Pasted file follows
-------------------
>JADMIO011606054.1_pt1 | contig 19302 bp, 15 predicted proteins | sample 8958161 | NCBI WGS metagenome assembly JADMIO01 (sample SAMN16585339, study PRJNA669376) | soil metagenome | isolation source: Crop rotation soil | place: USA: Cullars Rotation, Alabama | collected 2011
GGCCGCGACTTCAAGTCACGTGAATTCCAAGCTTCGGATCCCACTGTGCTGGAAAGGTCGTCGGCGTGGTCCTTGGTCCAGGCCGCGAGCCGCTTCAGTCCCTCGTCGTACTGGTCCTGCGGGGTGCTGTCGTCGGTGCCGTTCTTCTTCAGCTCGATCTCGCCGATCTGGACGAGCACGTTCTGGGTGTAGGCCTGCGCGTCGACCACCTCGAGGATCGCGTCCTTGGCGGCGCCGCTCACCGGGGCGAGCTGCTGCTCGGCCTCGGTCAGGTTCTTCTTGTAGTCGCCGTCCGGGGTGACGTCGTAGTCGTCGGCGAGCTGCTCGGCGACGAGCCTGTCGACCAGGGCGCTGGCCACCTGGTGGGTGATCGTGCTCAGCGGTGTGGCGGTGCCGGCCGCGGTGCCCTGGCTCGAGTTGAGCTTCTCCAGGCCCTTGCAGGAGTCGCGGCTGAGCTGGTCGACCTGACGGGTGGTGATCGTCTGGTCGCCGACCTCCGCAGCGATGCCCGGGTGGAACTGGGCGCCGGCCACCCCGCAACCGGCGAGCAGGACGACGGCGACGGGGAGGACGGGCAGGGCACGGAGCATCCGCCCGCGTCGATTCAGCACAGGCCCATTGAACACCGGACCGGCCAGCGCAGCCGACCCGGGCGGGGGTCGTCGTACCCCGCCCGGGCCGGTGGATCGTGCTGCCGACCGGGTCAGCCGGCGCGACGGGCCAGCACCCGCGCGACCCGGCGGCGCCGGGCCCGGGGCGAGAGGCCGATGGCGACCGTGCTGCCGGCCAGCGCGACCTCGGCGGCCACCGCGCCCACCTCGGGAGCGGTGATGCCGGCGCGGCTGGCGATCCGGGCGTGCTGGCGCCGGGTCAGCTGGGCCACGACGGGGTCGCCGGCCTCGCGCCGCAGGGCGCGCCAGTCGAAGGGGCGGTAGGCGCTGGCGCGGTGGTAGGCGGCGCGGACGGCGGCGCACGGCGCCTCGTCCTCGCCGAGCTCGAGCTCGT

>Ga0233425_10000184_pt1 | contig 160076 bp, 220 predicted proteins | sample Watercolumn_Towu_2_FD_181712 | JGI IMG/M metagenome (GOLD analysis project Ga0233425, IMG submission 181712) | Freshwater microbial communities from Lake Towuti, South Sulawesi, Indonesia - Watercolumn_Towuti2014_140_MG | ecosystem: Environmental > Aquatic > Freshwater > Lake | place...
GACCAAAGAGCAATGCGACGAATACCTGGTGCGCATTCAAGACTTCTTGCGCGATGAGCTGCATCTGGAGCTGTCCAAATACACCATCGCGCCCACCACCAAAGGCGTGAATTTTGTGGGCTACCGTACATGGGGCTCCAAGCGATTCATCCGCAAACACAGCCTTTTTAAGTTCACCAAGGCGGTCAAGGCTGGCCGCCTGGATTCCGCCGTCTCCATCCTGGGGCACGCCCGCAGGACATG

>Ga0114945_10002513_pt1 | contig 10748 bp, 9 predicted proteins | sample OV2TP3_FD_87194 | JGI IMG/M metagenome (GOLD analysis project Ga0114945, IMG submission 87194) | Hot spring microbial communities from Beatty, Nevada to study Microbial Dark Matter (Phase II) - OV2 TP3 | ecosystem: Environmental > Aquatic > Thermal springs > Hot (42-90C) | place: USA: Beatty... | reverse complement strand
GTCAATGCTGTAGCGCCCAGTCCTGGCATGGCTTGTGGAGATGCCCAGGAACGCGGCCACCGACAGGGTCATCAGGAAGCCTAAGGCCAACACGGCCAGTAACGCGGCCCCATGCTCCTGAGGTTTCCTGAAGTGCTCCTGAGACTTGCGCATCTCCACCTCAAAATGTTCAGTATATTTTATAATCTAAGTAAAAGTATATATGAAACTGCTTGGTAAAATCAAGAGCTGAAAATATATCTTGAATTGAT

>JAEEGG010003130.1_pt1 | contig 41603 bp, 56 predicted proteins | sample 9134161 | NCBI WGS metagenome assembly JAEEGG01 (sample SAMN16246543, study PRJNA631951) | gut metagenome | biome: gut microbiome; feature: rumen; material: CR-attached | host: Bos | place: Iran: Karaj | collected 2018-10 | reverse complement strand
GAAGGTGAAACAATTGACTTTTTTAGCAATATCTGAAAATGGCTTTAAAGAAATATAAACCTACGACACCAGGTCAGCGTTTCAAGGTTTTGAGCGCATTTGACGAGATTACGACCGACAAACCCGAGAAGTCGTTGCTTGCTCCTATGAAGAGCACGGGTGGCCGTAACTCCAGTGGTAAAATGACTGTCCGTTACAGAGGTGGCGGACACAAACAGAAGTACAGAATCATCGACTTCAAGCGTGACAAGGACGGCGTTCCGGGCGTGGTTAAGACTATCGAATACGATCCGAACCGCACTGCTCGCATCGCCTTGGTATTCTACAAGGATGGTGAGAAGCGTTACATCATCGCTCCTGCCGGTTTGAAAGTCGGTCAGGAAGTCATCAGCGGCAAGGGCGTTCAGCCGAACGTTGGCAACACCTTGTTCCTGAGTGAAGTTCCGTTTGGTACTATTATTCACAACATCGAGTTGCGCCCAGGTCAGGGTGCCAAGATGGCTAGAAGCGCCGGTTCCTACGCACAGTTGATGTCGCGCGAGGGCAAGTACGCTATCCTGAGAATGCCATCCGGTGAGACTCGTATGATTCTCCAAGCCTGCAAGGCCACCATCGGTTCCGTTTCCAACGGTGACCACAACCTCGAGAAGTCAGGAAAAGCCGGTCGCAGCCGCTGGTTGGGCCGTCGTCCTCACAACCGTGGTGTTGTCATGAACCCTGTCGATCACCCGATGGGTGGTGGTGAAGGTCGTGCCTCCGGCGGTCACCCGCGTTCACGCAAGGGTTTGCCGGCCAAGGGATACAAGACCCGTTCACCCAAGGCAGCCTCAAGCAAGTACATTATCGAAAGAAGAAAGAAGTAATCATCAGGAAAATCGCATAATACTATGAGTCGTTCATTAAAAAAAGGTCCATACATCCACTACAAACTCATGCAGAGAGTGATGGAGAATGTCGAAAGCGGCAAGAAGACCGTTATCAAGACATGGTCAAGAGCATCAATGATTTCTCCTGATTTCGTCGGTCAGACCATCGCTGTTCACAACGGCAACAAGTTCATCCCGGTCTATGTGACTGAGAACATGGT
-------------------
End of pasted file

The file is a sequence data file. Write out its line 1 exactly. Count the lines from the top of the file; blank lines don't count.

>JADMIO011606054.1_pt1 | contig 19302 bp, 15 predicted proteins | sample 8958161 | NCBI WGS metagenome assembly JADMIO01 (sample SAMN16585339, study PRJNA669376) | soil metagenome | isolation source: Crop rotation soil | place: USA: Cullars Rotation, Alabama | collected 2011